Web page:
The film is based on the true story of artist Mark Hogancamp, a man who was severely beaten and left for dead outside of a bar in his hometown. "Welcome to Marwen" tells the story of Hogancamp's attempt to find healing through creating art after the beating left him with brain damage and deep emotional scars.
To do this, Hogancamp built a miniature, imaginary Belgian town set in World War II. The town is populated by dolls that represent Hogancamp, his friends and even the men who nearly killed him. Hogancamp created photographic vignettes of situations that were emotionally difficult for him to process on his own, giving him a sense of distance from the events.
If you were like me, the previews for this movie looked fascinating and held a lot of promise for fans of unconventional movies. I was excited to see where the film would take me.
After the screening ended, I sat in the dark theater trying to process what I had just seen. I could not decide if I liked or disliked this movie, and I needed a few days to think about it.
With some time behind me, I am still no closer to a final opinion about this movie. I can't say I liked the film, but I didn't hate it either. Ultimately, I was left feeling something unfamiliar.
I really appreciate movies that challenge my perspective and expectations, and "Welcome to Marwen" is definitely one of those films.
Here are a few things about the film that are informing my opinion right now:
Director Robert Zemeckis takes advantage of some fantastic storytelling tools by choosing to shoot Hogancamp's emotionally difficult scenes over the shoulder of one of Marwen's resident dolls. The doll is named Hoagie, based on Hogancamp's idealized image of himself.
These moments are shot from a third-person perspective, almost like we are watching WWII documentary footage. The dolls in Marwen are computer animations and look just like plastic Barbies or old-school GI Joe action figures.
This convention adds another layer of separation between the viewer and the emotionally difficult experience Hogancamp is going through.
Since the people in Hogancamp's life after he was attacked were so important and pivotal to his recovery, he gave them each a place in his imaginary world.
Zemeckis did a great job of giving the doll and human characters a sense of individuality, often crossing them over seamlessly from the real to the imaginary.
Carell, as Hogancamp, does an OK job but gets into an area of acting where it's hard to separate Carell's real-life personality from his character. At times it feels like we are watching someone named Mark act like Steve Carell.
Trying to nail down the things that didn't work in this movie is more difficult than simply pointing to a few missed opportunities.
The let-down comes from the lack of emotional connection required for us to bond with Carell's character. By the end of the film, I didn't have much more of a connection to Hogancamp than I did when I went in.
Although the things he went through and the ordeals he suffered were heartbreaking, I wasn't able to emotionally connect more or less to Hogancamp than when I was first introduced to him. This has a lot to do with the fact that we are never really made completely aware of what Hogancamp lost to begin with. We learn why he was attacked and how his life was different after the event, but we don't appreciate the full value of what it cost him.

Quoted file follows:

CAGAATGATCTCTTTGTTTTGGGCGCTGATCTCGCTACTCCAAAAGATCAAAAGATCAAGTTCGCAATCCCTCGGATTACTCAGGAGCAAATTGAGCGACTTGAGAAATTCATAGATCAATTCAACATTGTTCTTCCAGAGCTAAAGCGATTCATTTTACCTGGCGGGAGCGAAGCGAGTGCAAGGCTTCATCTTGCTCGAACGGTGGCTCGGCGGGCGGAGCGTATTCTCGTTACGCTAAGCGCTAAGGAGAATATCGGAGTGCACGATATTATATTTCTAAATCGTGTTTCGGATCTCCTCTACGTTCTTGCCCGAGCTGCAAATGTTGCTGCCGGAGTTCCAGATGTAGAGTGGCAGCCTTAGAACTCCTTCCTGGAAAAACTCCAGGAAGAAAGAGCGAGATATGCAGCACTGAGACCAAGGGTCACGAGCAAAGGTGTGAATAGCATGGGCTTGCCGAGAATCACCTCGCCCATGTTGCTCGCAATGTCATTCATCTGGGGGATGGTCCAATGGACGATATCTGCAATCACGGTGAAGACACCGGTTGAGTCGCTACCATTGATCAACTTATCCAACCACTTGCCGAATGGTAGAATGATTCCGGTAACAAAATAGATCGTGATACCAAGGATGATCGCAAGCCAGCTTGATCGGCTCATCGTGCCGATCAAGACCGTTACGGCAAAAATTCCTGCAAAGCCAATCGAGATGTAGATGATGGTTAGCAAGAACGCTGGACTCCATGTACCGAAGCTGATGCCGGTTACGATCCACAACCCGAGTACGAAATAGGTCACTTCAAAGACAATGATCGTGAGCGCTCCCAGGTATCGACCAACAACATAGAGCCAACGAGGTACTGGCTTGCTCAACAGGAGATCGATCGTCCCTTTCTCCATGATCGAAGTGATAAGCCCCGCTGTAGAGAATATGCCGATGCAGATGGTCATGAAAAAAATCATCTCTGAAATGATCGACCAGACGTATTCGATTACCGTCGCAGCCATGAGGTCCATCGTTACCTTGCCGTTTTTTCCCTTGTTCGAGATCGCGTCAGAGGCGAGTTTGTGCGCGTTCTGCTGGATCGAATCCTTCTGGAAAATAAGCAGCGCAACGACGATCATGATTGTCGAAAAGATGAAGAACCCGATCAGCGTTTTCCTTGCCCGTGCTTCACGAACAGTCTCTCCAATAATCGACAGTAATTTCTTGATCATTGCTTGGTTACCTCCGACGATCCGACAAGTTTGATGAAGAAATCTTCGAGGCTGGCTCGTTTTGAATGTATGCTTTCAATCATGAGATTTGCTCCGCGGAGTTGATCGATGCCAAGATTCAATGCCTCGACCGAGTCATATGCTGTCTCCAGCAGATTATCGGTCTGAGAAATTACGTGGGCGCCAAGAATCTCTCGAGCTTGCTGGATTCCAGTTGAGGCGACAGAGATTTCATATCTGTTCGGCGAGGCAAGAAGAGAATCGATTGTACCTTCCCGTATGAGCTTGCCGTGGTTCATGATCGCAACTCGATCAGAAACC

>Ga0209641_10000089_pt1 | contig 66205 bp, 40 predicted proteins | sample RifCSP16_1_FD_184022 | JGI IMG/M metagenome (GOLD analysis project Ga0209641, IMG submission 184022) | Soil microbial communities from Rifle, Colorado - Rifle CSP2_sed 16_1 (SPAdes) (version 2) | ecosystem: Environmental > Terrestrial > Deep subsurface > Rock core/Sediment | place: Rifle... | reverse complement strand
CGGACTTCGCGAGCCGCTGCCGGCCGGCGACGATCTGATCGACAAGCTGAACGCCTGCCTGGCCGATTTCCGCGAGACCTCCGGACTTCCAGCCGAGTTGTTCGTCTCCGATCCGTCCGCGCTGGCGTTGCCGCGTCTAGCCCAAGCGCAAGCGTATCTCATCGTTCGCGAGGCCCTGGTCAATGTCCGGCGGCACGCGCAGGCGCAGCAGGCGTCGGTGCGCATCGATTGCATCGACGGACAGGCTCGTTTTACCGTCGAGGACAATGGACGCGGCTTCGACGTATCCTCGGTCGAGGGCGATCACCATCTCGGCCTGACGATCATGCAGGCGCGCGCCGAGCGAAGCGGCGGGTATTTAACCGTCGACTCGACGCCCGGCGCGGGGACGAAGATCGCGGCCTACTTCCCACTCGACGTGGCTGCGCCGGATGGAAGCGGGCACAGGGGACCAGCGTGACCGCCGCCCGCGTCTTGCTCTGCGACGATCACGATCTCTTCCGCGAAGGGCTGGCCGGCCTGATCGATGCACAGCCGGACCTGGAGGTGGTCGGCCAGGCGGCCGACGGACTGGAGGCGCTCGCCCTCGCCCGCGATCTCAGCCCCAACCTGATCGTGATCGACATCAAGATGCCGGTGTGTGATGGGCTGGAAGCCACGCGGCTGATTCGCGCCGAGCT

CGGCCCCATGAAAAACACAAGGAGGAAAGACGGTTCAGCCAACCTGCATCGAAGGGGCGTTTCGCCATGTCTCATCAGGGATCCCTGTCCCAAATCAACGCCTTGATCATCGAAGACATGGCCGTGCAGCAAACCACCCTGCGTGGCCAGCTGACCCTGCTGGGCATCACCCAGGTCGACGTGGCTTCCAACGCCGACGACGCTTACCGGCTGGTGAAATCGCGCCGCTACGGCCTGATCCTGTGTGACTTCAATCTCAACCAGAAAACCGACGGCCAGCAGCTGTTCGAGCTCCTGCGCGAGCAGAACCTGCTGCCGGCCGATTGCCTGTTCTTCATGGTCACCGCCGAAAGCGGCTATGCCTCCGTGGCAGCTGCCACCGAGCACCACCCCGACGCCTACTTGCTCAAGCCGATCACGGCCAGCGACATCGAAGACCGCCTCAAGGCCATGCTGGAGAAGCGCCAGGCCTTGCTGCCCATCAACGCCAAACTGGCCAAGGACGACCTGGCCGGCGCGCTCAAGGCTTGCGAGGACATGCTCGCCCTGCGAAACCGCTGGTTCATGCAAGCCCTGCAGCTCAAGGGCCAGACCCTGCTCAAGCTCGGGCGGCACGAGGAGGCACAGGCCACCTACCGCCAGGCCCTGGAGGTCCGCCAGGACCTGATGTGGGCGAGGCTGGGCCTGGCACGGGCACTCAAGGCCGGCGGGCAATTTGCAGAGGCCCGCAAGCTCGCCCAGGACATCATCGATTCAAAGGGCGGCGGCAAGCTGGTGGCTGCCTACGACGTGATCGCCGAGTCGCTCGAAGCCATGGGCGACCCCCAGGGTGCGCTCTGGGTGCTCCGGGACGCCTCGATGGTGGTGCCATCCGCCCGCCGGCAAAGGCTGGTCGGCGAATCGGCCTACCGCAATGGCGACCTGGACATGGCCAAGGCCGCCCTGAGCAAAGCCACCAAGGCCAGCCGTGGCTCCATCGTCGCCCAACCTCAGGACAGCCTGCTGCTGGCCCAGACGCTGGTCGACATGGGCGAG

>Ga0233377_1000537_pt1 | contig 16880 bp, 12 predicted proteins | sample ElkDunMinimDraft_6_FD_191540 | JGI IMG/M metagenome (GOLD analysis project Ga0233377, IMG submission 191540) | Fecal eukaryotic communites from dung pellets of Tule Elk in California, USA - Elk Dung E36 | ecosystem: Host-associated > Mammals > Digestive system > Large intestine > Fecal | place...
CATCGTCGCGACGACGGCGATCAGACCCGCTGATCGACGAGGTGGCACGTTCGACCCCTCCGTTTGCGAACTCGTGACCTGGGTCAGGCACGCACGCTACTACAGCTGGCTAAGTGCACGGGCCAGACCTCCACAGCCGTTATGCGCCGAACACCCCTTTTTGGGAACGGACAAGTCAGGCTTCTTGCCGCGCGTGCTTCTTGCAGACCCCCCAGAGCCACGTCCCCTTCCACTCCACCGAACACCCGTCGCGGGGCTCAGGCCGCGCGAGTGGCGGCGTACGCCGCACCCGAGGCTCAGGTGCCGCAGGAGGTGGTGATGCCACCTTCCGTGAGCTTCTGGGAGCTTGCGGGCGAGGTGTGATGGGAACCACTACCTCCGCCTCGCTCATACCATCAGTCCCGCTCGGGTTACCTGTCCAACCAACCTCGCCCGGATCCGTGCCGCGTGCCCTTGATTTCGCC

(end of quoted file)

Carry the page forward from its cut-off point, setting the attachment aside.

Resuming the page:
A movie like this is based on the emotional connection between the audience and the lead character, and if that isn't delivered, the story suffers.
Adding to the emotional disconnect of this film is the decision to base it completely on the post-amnesia perspective of Hogancamp.
Normally, this would seem like a bold filmmaking move, but in this case, it leaves too many unanswered questions about the main character's real-world relationships.
We never really know where the line between imaginary and real is drawn. I think that was the intention here, but as an audience, it is good to have a baseline of reality to not feel completely disoriented.
But then again, Hogancamp never really knows if the people in his life like him as much as he likes them. Maybe that imbalance was an attempt by the filmmakers to make the audience experience the same emotional disorientation that the lead character is feeling during the movie.
Walking out of this film, you feel a little emotionally unbalanced, but that may be entirely by design.
This was a difficult review to write because what may seem like a mistake in the way the story was told could actually be a brilliant storytelling mechanism.
I can't say yet if I loved or hated the movie, but what I can say is that it isn't as straightforward as I thought it would be.
As with life, not all experiences and emotions are easy to understand. "Welcome to Marwen" is a difficult movie to categorize emotionally, but it may be exactly what some people need to process difficult events in their lives.
"Welcome to Marwen" is rated PG-13 for sequences of fantasy violence, some disturbing images, brief suggestive content, thematic material and language.